Saturday, August 25, 2012

Ch 288- Dyuta Parva

288 chapter (overall). Ch 63 of Sabha Parva
Reading of Chapter 288 (overall), chapter 63 (within the Sabha Parva)
(Dyuta Parva: 27th Parva as per the 100-Parva classification; Sabha Parva: 2nd parva as per the 18-Parva classification)
(read from Mahabharata Volume 2 (The complete, unabridged Mahabharata)translated by Bibek Debroy)

Direct YouTube link to Ch 288:

Karna continues, again, Bhima pledges again, Dhritarashtra grants.

Karna continues his spiteful tirade against Droupadi, first saying that a woman can own no property, and then,
"Choose another one for your husband, one who will not make you a slave through gambling. ... Enter as a slave. The ones who have been won over can no longer be your husbands. Valor and virility are of no use to Partha (Yudhishtra) now."
Duryodhana plunges the dagger of logic deeper into the Pandavas, asking Yudhishtra to "Answer the question as to whether you think Krishna has been won." And then, he seals his fate,
"He looked invitingly at Panchali and grasped his garment. Smiling at Radheya and tormenting Bhima, he exposed his left thigh to Droupadi, who was looking at him."
Bhima's pledge was the second he was to undertake.
"If he fails to break that thight with a club in a great battke, let Vrikodara not go to the worlds where his ancestors have gone."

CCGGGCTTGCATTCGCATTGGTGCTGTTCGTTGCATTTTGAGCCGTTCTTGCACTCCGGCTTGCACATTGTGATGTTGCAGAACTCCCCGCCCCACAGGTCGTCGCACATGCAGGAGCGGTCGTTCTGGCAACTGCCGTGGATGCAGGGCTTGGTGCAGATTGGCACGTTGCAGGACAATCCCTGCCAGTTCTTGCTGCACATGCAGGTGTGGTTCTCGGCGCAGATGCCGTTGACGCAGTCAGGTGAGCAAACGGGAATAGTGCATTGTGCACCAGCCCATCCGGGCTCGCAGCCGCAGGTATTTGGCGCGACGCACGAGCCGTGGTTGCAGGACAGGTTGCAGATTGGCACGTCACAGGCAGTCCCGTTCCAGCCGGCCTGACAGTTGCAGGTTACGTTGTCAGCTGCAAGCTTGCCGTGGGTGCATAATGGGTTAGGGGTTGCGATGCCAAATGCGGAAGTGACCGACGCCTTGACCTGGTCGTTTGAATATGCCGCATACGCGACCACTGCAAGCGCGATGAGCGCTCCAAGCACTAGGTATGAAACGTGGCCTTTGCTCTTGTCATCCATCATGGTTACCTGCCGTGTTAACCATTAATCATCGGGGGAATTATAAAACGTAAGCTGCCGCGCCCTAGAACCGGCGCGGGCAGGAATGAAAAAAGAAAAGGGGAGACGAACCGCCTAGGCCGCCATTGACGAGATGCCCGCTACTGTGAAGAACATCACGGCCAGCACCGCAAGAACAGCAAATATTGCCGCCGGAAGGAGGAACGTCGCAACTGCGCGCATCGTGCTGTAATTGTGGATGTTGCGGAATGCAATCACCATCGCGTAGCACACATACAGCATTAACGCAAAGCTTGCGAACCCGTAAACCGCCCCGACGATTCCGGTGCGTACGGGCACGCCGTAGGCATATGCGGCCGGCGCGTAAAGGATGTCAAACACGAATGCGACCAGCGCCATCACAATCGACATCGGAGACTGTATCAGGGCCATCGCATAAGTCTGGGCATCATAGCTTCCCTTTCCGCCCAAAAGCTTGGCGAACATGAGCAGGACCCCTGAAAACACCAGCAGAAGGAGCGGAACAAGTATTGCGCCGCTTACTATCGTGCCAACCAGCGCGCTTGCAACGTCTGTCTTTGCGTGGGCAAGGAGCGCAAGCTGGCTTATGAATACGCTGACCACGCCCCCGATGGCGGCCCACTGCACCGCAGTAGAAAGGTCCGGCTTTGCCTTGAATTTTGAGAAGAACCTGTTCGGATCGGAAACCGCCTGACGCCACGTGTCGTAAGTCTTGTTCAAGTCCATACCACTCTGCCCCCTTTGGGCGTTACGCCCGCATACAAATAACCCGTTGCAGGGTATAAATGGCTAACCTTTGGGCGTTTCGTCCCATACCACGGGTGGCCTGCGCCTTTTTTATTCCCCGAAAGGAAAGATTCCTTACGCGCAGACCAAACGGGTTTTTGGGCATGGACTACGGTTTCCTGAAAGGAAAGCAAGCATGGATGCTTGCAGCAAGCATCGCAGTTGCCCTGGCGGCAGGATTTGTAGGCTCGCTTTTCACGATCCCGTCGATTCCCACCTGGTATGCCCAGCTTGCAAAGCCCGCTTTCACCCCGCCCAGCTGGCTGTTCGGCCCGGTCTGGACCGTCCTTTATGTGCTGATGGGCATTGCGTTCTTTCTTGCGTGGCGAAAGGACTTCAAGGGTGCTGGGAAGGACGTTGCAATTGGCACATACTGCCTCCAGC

Vidura remains adamant that Droupadi had not been won.
"But if a man puts up a stake when he is not the lord of anything, winning that stake is like obtaining riches in a dream."
Two additional points to note here. Duryodhana does not let go of the pivotal question of Droupadi's status at the time she was staked by Yudhishtra.
"O Yanjanseni! If they say that Yudhishtra wasn't their lord, then you will be freed from slavery."
Truly diabolical. Either Yudhishtra is denounced as a liar, a pretender to the claim of being "dharmaraja", or their wife, Droupadi, is insulted and shamed.

Arjuna is clear that Yudhishtra "was certainly our master when he first played with us at stake." But...
"But whose lord was he, once he had lost himself? O assembled Kurus! All of you should decide that."
 At that point, Dhritarashtra, for reasons not quite clear, and they could have been shame, or fear, we don't know, decides to grant Droupadi three boons. Droupadi asks for Yudhishtra to be freed from slavery, so that their son, Prativindhya, should not be known as the son of a slave. With the second boon, she asks for the other Pandavas' freedom, along "with their chariots and their bows." That is one smart lady.

Droupadi refuses the third boon, saying,
"It is said that the vaishya has one boon, a kshatriya and his wife can have two. O Indra among kings! A king can have three and a brahmana one hundred. O king! My husbands were reduced to an evil state, but have been rescued. They will obtain riches and prosperity through their own sacred deeds."

I have read this chapter from Vol.2 of Bibek Debroy's translation of the unabridged Mahabharata. You can find my review of the volume here.
Mahabharata Volume 2 (The complete, unabridged Mahabharata) (Amazon.comKindleFlipkart)

Kindle ebook Excerpt:


© 2012, Abhinav Agarwal (अभिनव अग्रवाल). All rights reserved.